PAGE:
Slow down – I am always doing 10 things at once (sound familiar?)  Because that simply was not an option, it was a thrill to realize that if the dishes didn’t get done, that e-mail didn’t get answered, or the laundry didn’t get folded, the world would not collapse.  Once I was situated on the floor to play with them, I stayed there and delighted in whatever game was on hand.

Have compassion – Whenever I encountered someone in emotional or physical pain (pre-injury) I listened to them and offered help when I could.  But the long list of other things I needed to do would sometimes distract me from giving them my full attention.  While my day would continue, pain-free, theirs wouldn’t.  I am developing more patience and capacity to be fully present for those who need me.

Have Courage – While I try to cultivate this quality in my children, it’s certainly easier said than done.  When my chiropracter told me that the only way to heal was to “keep moving” (the most counter-intuitive thing when each step hurts!) I did.  After being my own little cheering team (“you can do it” muttered with each step.)  I found that my 3 year old was happily joining in “you can do it imma!”).

Being temporarily incapacitated did not only have an impact on me, but effected them too.  My son, with his own hands clutched on his back, identified with me, “my back hurts too”, and gave me a lot more hugs.  Little did he know that when he pulled out his plastic doctor’s case and gave me a few firm pats on the back declaring, “there, I fixed your back” how right he was.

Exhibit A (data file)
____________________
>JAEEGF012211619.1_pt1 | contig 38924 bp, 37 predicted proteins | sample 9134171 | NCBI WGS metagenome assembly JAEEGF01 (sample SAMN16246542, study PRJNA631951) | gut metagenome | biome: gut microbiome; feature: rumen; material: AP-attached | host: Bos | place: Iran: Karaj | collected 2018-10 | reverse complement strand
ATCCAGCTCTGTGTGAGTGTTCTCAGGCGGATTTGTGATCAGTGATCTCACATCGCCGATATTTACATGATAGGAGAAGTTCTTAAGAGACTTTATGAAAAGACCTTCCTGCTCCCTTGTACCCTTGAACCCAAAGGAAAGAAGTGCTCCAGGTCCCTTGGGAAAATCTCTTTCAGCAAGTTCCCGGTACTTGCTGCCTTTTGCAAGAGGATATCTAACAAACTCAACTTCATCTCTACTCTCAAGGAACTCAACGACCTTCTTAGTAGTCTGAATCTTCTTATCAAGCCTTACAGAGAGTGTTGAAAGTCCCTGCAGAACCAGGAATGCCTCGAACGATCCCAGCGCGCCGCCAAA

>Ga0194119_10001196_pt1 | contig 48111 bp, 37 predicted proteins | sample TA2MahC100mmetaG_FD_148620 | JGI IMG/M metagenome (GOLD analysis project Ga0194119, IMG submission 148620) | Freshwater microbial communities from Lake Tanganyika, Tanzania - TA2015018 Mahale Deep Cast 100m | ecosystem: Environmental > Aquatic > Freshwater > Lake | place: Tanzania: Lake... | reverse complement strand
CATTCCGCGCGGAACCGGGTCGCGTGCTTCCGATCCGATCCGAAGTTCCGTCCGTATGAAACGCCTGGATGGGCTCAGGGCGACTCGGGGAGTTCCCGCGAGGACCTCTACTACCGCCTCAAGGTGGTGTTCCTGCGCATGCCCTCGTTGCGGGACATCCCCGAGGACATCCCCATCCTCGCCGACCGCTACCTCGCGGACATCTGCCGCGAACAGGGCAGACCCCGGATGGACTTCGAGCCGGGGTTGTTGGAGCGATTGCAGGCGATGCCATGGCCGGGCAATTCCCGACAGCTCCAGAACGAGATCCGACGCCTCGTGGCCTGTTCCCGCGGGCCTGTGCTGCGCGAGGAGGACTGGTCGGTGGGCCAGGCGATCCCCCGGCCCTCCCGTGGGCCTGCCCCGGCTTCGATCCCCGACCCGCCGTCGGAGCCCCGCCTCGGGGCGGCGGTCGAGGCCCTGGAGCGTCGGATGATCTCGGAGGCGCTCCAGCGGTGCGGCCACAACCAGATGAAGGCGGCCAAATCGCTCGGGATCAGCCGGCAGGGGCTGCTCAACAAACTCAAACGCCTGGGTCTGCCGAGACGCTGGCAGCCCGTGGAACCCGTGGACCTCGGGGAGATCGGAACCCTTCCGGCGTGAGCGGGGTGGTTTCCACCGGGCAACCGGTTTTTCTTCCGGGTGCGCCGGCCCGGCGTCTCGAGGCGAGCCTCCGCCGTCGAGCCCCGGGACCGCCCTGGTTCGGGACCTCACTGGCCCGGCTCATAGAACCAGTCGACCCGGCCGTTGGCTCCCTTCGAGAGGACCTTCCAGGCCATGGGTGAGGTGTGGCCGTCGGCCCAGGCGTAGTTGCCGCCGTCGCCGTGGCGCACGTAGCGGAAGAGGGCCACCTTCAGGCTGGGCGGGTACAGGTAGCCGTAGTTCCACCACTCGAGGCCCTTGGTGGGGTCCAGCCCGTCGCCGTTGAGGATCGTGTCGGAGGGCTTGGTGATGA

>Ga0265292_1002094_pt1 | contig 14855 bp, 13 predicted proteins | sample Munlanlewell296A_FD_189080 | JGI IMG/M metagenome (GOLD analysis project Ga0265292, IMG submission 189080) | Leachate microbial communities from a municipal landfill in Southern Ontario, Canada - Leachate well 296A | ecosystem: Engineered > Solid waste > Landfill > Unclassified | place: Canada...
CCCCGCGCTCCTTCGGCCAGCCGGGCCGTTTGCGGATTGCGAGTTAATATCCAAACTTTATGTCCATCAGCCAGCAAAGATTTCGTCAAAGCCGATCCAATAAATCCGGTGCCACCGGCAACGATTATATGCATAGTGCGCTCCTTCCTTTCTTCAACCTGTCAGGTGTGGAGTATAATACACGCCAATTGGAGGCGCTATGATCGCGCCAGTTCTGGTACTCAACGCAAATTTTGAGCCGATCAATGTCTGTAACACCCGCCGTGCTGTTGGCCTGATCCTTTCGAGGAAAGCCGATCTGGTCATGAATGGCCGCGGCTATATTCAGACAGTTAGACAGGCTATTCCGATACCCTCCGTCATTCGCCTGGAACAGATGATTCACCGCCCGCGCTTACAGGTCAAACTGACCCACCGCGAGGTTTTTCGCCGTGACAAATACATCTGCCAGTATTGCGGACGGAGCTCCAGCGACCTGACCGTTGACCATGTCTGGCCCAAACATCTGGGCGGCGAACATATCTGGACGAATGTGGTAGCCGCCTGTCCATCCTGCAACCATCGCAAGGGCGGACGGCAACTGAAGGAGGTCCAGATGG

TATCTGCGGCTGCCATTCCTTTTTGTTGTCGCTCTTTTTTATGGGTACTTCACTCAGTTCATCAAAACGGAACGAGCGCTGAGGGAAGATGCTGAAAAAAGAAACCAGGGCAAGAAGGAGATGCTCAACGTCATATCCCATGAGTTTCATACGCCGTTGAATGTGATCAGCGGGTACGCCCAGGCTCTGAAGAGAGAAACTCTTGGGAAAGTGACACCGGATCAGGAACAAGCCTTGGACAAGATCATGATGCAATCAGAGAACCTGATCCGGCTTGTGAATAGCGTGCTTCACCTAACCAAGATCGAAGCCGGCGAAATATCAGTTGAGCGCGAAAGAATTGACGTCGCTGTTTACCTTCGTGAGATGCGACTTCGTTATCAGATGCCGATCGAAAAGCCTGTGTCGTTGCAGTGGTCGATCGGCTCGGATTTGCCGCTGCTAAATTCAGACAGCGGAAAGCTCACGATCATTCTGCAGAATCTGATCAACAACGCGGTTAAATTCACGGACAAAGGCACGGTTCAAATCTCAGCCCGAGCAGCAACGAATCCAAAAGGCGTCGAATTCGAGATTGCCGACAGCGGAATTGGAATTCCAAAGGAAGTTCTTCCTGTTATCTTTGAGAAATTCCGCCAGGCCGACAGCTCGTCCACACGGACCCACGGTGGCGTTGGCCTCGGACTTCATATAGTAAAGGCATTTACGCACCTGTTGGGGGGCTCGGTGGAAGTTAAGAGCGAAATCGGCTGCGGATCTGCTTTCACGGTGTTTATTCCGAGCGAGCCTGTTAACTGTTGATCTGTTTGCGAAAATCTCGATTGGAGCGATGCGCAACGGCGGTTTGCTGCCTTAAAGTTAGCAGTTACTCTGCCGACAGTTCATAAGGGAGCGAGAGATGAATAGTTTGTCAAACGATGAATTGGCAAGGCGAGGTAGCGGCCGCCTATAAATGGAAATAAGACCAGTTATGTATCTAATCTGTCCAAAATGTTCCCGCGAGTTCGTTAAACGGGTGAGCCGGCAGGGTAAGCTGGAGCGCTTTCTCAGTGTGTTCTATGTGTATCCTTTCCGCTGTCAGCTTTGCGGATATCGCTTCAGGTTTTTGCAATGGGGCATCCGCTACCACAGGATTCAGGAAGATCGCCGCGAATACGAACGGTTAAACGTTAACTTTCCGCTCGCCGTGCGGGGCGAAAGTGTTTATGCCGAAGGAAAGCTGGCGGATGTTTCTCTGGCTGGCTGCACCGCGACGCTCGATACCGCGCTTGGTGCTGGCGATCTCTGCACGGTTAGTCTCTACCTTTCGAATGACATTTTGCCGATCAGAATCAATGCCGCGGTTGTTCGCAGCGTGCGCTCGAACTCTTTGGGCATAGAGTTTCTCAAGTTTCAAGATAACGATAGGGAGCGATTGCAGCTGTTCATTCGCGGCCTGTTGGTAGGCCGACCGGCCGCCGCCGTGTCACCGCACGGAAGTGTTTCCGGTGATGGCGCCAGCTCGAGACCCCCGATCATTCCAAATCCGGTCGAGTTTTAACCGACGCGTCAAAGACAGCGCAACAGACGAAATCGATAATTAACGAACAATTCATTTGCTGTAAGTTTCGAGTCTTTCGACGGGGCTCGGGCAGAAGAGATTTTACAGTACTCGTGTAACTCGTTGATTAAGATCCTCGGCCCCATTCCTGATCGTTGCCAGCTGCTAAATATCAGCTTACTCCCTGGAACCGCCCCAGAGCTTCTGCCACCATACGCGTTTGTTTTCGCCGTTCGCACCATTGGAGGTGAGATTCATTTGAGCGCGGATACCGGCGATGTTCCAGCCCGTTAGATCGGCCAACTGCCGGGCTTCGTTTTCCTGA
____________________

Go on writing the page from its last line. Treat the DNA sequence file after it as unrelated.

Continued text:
Feb 4 2011

Friday Night: Helping Your Kids Be Themselves

By at 12:15 pm

Before I had my daughter, I worked at a synagogue. I was a full-time religious school teacher and immersed myself in the life of the community. A few times a year, we would have a communal Shabbat dinner for all of the families. After the kiddush and before we ate challah, I would lead the families in the traditional blessing over their children. I liked to share a little parable with them. I wanted to share that same story with you.

Rabbi Zusya, a great Hasidic master of the late 18th century, used to say, “When I die and meet God, God will not fault me for not being Moses. God will not ask me: ‘Why weren’t you Moses?’ but God will ask me, ‘Why weren’t you Zusya?'”

In parenting, our goal is not to turn our child into Moses. We don’t want to force our children to become the best readers, the fastest runners, the smartest scientists, the strongest pianists–or our vision of who our kids ought to be (though the Tiger Mom wouldn’t agree). But rather, our goal is to help our children live up to their individual potentials as human beings. It is our task to listen to their needs, help them develop their interests, and do what we can so that when they are asked, they can state with certainty: “I was me.”

So when a friend shared with me these words for blessing my daughter, I adopted them as my own. They’re written by  Marcia Falk, a modern-day liturgist (prayer-writer):  Heyeyh asher tihyeh. Veheyeh baruch ba’asher tihyeh. Now I wish for each of you this same blessing:  Be who you are, and may you be blessed in all that you are.

(And click here for the traditional blessings for your child on Shabbat).

Shabbat Shalom!